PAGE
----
International Women's Day: Protests and Strike around the World
Women are fed up of being paid less in their jobs, to be in charge of the children and the dishes, to be afraid of domestic violence or sexual harassment. They are tired of being told what can they do with their bodies, to be left behind by the media when they play sports, to be treated like sexual objects. Enough is enough.
For that, and for many other reasons, hundreds of women across the world descended on the streets and went on strike in their countries to join the International Women’s Day protest.
In the U.S, the first mass International Women’s Strike - named "A Day Without a Woman" - closed schools, shops and moved thousands of women out in the streets to highlight the gender pay gap and show solidarity with the global women’s movement.
Crowds rallied on the steps of Congress in Washington DC, while others gathered in New York, Philadelphia, Baltimore, Milwaukee, Washington and Berkeley and Democratic women in the House staged a symbolic walkout in solidarity.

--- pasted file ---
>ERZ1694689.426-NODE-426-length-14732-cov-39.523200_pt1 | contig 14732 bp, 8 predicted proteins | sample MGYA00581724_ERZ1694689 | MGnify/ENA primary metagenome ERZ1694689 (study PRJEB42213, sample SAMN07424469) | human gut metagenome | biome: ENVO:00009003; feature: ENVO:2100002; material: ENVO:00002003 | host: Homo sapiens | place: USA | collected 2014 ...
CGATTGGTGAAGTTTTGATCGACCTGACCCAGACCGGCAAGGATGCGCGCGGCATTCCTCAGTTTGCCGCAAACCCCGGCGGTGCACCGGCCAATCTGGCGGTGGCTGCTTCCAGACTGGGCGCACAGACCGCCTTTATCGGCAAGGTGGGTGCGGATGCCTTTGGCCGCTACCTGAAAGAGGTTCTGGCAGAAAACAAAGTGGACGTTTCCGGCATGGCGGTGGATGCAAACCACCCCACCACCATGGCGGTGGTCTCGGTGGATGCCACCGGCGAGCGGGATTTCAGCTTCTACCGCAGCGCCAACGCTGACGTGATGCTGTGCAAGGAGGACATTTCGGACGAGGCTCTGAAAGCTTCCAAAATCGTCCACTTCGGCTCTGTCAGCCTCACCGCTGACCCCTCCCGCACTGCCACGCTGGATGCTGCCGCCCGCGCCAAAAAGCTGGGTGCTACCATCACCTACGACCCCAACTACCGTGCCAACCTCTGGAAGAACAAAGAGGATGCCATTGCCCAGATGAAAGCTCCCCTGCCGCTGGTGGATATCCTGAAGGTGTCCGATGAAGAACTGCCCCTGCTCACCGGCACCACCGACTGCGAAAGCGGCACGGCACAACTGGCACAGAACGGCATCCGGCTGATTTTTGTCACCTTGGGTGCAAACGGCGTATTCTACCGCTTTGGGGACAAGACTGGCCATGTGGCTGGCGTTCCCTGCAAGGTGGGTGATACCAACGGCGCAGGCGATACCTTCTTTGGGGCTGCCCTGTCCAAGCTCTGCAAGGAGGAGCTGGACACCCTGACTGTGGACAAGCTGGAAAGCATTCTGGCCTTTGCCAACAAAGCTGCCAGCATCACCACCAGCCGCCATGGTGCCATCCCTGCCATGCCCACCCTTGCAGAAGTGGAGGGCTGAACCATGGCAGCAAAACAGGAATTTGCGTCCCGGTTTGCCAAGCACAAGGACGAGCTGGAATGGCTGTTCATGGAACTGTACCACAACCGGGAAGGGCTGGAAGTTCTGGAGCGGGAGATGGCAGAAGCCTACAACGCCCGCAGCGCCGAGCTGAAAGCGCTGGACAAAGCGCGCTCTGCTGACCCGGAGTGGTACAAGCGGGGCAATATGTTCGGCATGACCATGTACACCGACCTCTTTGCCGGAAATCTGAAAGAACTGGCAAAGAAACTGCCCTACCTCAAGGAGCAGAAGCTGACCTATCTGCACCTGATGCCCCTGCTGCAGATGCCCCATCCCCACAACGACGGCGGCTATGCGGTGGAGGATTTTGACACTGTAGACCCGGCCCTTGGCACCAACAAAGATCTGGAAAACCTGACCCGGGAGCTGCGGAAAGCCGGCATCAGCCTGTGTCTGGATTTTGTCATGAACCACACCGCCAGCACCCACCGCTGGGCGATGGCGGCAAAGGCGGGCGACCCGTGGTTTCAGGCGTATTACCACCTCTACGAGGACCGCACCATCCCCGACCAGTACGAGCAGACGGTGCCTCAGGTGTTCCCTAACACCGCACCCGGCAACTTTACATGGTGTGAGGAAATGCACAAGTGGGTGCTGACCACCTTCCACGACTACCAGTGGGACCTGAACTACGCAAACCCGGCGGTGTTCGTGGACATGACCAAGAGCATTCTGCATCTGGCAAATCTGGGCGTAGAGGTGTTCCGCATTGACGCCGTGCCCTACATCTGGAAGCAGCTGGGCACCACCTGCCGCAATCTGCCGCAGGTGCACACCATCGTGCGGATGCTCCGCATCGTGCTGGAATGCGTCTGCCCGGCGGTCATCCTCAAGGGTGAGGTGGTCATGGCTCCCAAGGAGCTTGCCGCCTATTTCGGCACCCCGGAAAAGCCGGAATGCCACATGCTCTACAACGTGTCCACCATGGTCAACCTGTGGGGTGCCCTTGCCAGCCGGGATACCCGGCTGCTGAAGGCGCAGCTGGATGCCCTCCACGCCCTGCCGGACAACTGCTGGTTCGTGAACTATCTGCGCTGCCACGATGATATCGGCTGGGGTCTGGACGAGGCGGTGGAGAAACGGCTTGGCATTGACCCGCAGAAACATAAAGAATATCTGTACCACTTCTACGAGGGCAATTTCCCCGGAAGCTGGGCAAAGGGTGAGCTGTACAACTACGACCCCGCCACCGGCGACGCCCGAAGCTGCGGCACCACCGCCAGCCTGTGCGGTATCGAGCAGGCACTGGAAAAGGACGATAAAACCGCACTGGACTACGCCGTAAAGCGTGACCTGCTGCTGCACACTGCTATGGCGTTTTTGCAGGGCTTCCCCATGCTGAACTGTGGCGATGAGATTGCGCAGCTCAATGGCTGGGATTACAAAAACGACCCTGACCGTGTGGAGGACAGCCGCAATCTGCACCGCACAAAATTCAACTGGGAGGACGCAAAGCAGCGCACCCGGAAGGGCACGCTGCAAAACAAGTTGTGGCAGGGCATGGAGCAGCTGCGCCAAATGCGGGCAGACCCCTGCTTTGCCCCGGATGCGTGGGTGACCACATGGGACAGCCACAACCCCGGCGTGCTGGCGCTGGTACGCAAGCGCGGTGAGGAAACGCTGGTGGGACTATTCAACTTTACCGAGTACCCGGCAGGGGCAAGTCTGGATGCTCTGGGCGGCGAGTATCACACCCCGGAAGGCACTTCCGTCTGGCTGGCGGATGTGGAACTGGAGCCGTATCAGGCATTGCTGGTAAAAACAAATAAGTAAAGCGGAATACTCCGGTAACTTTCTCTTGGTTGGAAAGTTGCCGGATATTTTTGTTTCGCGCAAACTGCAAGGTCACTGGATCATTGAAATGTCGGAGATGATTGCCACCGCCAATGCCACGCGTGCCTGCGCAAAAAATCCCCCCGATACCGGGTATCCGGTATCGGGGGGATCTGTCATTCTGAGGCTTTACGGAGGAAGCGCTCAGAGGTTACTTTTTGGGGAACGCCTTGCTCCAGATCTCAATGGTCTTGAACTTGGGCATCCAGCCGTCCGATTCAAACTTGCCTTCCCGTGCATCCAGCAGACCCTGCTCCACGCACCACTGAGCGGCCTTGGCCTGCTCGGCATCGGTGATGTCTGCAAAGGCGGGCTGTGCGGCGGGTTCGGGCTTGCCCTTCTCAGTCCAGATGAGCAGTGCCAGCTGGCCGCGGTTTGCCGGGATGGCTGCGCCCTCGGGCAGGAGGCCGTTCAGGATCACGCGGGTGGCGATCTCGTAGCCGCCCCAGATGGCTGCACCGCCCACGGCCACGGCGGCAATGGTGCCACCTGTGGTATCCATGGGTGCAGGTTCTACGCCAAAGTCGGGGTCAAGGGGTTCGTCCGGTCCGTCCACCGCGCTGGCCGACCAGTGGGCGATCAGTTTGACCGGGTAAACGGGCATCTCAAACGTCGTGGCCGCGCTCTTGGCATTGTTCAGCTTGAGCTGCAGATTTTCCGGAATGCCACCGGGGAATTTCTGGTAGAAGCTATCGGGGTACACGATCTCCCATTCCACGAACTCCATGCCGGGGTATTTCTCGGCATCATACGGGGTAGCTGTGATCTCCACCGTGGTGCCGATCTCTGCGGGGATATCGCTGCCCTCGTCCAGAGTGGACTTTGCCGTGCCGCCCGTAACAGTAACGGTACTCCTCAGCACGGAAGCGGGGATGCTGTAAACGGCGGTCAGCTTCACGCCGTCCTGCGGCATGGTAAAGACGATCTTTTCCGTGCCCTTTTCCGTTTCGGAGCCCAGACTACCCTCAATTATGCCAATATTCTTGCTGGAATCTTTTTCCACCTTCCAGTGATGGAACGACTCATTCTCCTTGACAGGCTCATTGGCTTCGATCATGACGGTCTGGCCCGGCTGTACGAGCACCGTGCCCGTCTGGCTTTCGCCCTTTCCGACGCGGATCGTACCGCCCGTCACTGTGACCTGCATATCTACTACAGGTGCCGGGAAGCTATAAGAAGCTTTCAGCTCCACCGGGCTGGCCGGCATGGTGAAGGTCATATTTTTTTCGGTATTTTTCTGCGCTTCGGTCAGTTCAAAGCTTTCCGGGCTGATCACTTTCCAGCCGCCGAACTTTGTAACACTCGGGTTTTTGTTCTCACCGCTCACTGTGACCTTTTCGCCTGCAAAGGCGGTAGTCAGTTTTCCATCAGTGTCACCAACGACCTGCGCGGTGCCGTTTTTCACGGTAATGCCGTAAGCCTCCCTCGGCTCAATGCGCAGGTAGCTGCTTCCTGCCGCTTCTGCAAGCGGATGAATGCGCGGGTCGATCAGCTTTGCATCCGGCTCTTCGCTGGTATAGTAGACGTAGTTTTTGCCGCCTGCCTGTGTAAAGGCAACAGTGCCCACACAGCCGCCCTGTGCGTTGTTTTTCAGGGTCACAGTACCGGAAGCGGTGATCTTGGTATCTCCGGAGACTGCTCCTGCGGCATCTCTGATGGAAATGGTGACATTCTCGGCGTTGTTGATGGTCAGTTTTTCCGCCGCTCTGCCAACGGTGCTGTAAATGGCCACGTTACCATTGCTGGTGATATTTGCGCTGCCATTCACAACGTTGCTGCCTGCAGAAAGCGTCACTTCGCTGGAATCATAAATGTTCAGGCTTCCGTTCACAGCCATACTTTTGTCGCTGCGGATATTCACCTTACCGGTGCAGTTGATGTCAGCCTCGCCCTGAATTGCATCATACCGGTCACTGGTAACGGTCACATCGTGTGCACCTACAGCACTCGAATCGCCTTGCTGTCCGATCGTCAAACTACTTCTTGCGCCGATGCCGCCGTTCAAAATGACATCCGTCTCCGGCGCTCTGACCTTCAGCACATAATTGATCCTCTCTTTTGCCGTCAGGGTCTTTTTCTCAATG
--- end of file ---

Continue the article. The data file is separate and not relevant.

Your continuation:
The strike – billed “A Day Without a Woman” – marked the first major action since the global women’s marches on 21 January, which attracted up to 2 million people onto the streets to protest against violence against women, inequality, oppression and misogyny.
Wednesday’s strike is reminiscent of the recent “A Day Without Immigrants,” walkouts organized in protest of Trump-administration policies meant to show what the country would be like without the work of immigrants. According to a study by the Center of American Progress, a left-leaning think tank, it would cost the U.S. gross domestic product $21 billion if all American women who work outside of the home for pay took a day off.
"This kind of strike is really something new", L.A. Kauffman, a historian of radical protest in America, said in The Atlantic. According to the expert, a general strike like this one represents a new model of protest. And that may be an example of how Trump’s presidency -stirring civic engagement from his opponents as well as his supporters- could be revitalizing American democracy.
President Trump weighed in early with a brief statement, writing a message of respect on Twitter for women and the role they play in the economy: "On International Women's Day, join me in honoring the critical role of women here in America & around the world.", Trump tweeted.
Across South America mass strikes and demonstrations drew attention to high rates of femicide. In Argentina protests kicked off with a “ruidazo” – a traditional banging of pots and pans – followed by a march in Buenos Aires to protest against the 78% rise in femicide in the past eight years.